A Long Winter's Trek Across Antarctica

The World

A rare, clear view of the Ross Sea at the edge of the Ross Ice Shelf, Antarctica. (Photo: SeaWiFS Project, NASA/Goddard Space Flight Center)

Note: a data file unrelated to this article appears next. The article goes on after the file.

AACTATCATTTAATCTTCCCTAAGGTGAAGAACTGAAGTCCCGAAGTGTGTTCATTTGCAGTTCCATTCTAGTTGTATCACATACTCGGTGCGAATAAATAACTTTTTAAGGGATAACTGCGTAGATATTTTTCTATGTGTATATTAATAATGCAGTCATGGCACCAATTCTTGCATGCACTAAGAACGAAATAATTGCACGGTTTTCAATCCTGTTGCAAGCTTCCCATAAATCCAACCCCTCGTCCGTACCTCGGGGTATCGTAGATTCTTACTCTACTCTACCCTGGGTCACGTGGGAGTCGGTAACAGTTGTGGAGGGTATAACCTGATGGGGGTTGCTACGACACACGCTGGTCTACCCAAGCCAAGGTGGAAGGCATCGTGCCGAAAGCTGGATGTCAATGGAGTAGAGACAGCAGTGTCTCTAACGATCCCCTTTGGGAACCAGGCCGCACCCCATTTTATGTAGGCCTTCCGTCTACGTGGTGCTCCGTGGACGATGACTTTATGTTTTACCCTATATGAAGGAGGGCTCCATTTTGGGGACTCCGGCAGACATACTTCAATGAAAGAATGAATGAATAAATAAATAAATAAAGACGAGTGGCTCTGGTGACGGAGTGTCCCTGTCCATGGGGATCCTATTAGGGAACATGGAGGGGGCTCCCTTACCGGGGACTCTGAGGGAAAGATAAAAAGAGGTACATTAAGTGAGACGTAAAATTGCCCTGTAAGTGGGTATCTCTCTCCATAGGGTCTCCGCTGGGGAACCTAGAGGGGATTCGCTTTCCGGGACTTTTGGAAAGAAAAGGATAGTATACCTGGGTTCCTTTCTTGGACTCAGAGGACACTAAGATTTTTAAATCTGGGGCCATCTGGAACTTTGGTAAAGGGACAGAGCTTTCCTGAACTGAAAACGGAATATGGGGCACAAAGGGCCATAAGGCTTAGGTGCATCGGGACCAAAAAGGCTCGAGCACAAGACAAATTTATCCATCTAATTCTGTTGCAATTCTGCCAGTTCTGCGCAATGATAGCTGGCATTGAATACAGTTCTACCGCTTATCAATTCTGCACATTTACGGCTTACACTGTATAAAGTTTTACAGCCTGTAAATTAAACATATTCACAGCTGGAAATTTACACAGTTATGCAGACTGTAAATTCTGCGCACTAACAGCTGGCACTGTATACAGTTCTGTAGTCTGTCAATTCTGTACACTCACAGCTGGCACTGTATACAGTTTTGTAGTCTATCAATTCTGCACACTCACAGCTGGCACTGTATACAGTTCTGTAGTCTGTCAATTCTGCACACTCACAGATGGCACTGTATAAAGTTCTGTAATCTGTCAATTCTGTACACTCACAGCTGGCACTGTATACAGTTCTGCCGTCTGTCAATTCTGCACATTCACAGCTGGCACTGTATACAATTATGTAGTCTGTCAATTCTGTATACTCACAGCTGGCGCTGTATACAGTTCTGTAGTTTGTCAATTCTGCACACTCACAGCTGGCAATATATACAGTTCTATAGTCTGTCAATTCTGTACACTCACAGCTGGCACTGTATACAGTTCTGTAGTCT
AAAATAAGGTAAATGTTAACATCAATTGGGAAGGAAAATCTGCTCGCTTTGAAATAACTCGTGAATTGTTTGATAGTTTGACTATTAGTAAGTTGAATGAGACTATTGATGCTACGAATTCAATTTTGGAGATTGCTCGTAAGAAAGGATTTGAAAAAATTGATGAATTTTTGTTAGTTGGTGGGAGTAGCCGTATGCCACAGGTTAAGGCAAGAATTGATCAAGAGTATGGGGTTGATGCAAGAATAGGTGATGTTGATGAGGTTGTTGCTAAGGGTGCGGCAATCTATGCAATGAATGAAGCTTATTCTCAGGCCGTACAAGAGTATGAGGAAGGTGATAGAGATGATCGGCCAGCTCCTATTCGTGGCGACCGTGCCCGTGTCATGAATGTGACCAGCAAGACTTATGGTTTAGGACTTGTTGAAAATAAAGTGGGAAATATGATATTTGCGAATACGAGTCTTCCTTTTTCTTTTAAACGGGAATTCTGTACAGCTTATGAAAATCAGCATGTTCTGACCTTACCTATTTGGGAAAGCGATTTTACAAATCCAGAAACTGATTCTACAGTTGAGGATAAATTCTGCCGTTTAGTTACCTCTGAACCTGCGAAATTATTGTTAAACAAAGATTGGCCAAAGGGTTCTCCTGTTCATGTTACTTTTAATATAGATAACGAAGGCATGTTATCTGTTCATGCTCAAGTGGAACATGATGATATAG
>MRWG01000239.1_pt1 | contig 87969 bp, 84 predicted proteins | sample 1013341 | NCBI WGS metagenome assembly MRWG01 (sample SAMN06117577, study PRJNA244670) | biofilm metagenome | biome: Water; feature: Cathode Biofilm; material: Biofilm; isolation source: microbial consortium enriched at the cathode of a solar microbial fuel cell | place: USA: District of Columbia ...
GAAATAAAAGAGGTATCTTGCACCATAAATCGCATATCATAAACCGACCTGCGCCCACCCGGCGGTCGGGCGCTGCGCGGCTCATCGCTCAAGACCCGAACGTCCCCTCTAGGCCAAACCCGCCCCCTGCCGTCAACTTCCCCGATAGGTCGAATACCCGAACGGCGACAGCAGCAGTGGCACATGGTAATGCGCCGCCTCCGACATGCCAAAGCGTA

For the Geo Quiz — imagine trekking across the coldest place on Earth at the coldest time of year. Temperatures can fall to minus 100 F during the Antarctic winter. That's just one of the challenges that will face a six person team getting set to go on six month trek across the frozen continent. The expedition led by British explorer Sir Ranulph Fiennes gets underway next year. The ice trek will depart from the Russian Antarctic base of Novolazarevskaya, then it will traverse 2,000 miles via the South Pole to reach Captain Robert Scott's old base. That looks out on McMurdo Sound and beyond to a southern sea. Can you name this partially frozen southern sea that wraps around this coastline of Antarctica? You'd think that someone who's already reached the summit of Mount Everest, as well as the North and South Poles on foot might want to sit back and put their feet up awhile. But 68-year-old British explorer Sir Ranulph Fiennes has no intention of slowing down. Instead he's setting off on what could be one of his most dangerous expeditions. Fiennes and his team are hoping to trek on foot across Antarctica in the middle of winter. "We are setting out for six months at the beginning of the winter," he said. "The penetration record from the coast inland in the winter is 60 miles, we're crossing a place which is ice, at an average of 10,000 meters (about 6.21 miles) above sea level, complete darkness because the sun disappears for the winter, and for 2,000 miles there will be no doctors available, and no rescue facilities on the entire continent should you need rescue, so yes, you don't want to run into problems." But there are a number of real hazards facing the team. Ice crevasses in the summer are a big difficulty. In the winter, in whiteout conditions, they're a huge difficulty and the risk of severe frostbite, and mental fatigue will be a constant. It's fair to say it's a dangerous trek. So why do it? "It is the last polar, geographical challenge which humans haven't yet managed to deal with, for very good reason and we hope that we might be able to deal with it. We don't actually know if we will, but humans whether they're pioneering in space or trying to break the sound barrier or whatever it is, you don't really know what lies ahead if you can't learn it from previous attempts, which you can't because they're haven't been any," Fiennes said. At age 68, Sir Ranulph Fiennes is past typical retirement age. He's already had major heart surgery not to mention lost fingers to frostbite. But he says his biggest concern is whether their skis and snow tractors (Fiennes' team will travel on skis, but will be followed by two snow tractors, towing two sledge-mounted living quarters, supplies, equipment, and tons of special fuel adapted against freezing) can endure the extreme conditions. "I'm not frightened of physical stuff happening to me because I'm pretty ancient, and if you go you go, anybody can go. I've had a good time. But in terms of being frightened of what the steel and rubber might do at a certain temperature, we're all a bit apprehensive about that," he said. The expedition gets underway on December 6th. By March next year, the team plans to set off on skis across the ice shelf that killed explorer Captain Robert Scott, and his team a century ago. If this team successfully crosses Antarctica they'll be met by an icebreaker ship that will cross Ross Sea to retrieve the team. The Ross Sea is the answer to our Geo Quiz. (The Queen Maud Mountains and the Ross Ice Shelf separate the continental Antarctic ice sheet from the Ross Sea.)
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